The paper led by Davide Faranda (LSCE, IPSL-CNRS) is a team effort across the XAIDA project with Mireia Ginesta (LSCE-IPSL) and Erika Coppola (ICTP) but also beyond, especially in collaboration with teams of National Institute of Geophysics and Volcanology (INVG) with Tommaso Alberti and Marco Anzidei.
Reference: Faranda, D., Ginesta, M., Alberti, T., Coppola, E., Anzidei, M.(2023) “Attributing Venice Acqua Alta events to a changing climate and evaluating the efficacy of MoSE adaptation strategy“, npj Clim Atmos Sci 6, 181. https://doi.org/10.1038/s41612-023-00513-0
Acqua Alta events in Venice, notably the catastrophic ones in 1966, 2008, 2018, and 2019, have inflicted substantial harm on the city’s cultural and economic heritage, including the iconic St. Mark’s Basilica, historic shops, and beloved businesses like Caffè Florian.
These increasingly frequent and severe floods have left a lasting impact on Venice’s cultural and economic legacy. This paper holds particular significance in light of the escalating threat posed by Acqua Alta events in Venice, which have increasingly damaged the city’s invaluable cultural and economic heritage.
By investigating the attribution of these events to climate change and evaluating the efficacy of the MoSE adaptation system, the research by D. Faranda (LSCE-IPSL) and colleagues from France and Italy provides essential insights that can inform effective strategies for safeguarding Venice and similar coastal cities against future climate challenges.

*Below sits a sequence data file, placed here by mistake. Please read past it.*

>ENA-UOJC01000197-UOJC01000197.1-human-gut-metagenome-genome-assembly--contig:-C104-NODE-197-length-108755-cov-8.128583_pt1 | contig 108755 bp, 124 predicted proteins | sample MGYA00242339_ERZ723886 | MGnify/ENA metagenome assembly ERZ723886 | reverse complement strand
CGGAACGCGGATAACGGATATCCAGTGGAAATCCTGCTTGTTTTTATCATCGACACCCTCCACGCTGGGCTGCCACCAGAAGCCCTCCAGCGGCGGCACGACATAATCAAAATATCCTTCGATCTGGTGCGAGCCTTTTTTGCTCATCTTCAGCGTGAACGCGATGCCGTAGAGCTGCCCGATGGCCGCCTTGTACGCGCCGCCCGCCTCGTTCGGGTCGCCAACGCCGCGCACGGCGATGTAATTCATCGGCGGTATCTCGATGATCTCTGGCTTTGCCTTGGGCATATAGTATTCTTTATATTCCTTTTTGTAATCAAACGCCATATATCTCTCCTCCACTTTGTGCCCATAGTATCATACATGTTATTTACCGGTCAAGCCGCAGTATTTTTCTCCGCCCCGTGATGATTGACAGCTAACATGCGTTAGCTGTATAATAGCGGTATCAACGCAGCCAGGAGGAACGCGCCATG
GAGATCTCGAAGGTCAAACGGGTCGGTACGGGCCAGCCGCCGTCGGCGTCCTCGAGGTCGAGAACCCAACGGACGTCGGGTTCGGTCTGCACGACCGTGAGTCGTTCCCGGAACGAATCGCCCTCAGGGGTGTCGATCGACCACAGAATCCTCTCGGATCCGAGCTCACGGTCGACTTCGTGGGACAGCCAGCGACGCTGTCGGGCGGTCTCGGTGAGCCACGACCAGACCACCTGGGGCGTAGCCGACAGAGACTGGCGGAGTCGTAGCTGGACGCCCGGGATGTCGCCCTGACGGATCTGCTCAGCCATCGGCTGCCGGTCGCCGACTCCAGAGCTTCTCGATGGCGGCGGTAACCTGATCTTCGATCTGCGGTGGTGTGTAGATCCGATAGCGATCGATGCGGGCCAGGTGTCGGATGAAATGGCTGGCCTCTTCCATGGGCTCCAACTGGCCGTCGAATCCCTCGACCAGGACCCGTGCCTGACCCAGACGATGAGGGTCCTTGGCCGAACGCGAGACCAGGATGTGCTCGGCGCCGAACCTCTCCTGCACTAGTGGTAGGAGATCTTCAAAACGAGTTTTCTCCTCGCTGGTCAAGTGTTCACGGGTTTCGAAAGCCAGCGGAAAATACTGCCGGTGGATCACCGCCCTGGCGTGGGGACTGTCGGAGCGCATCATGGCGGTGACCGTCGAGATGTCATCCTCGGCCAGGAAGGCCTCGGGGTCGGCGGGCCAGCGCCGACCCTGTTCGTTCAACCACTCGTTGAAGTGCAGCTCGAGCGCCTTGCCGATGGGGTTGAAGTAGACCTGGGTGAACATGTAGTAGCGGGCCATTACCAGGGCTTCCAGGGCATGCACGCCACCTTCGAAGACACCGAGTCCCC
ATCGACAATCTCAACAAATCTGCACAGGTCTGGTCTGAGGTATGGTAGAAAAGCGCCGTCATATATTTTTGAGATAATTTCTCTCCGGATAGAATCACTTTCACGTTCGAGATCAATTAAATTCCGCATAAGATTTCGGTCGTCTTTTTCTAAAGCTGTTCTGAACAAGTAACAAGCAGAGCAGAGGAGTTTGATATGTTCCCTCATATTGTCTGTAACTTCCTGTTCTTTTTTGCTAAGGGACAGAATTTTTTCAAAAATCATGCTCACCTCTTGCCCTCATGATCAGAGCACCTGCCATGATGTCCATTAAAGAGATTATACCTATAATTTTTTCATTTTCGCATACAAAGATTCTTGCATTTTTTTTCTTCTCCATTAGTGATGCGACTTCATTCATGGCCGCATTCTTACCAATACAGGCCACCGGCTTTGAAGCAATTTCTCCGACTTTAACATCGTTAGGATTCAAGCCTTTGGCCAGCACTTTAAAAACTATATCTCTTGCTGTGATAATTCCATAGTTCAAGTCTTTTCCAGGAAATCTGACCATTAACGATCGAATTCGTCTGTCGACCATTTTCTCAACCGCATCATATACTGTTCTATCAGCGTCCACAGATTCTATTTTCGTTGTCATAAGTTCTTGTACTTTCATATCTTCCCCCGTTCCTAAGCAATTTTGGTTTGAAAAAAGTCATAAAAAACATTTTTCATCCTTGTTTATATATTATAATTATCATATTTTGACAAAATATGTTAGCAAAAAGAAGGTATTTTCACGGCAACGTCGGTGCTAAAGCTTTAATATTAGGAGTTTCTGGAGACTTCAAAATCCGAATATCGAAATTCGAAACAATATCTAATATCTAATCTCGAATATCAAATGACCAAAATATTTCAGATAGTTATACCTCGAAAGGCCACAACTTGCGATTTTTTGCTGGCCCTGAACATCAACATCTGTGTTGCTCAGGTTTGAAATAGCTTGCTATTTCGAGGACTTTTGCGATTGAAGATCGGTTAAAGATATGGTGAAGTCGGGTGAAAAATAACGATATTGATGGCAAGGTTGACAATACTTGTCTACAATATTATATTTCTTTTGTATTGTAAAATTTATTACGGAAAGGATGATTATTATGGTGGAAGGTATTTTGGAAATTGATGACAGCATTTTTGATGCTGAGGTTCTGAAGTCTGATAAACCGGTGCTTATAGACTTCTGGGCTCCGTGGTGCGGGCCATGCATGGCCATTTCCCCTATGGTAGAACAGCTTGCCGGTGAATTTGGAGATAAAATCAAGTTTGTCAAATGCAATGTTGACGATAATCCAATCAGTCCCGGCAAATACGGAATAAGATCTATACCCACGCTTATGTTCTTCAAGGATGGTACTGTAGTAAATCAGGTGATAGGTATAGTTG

This research employs an innovative approach by utilizing analogues of atmospheric patterns to scrutinize four notable Acqua Alta events in the Venice lagoon, specifically those connected with intense Mediterranean cyclones that transpired in 1966, 2008, 2018, and 2019.
The findings provide compelling evidence that modifications in atmospheric circulation, while not solely attributable to human activities, are undeniably linked to the increased severity of these events, thereby illuminating the vulnerability of Venice to the impacts of climate change. Furthermore, the study conducts a comprehensive assessment of the MoSE system, a crucial adaptation infrastructure designed to mitigate flooding in Venice, and underscores its effectiveness in protecting the city against events with historical analogues, particularly those akin to the catastrophic 1966 flood.
Figure – extract from figure 1 of the npj article:https://www.nature.com/articles/s41612-023-00513-0
Despite the valuable insights this research offers into the attribution and consequences of extreme Acqua Alta events, it conscientiously acknowledges several limitations that warrant consideration.
Notably, the constraints related to data availability underscore the need for further research endeavors to enhance our understanding and better inform the design of effective mitigation and adaptation strategies for unprecedented and more frequent extreme events in the future. This study marks a significant milestone in advancing our comprehension of the repercussions associated with extreme events in coastal cities, serving as a robust foundation for future research efforts. It also underscores the significance of not only comprehending the driving forces behind these extreme events but also quantifying the changes and assessing their impacts, thereby contributing to the ongoing discourse on climate adaptation and resilience strategies in the face of mounting climate-related challenges.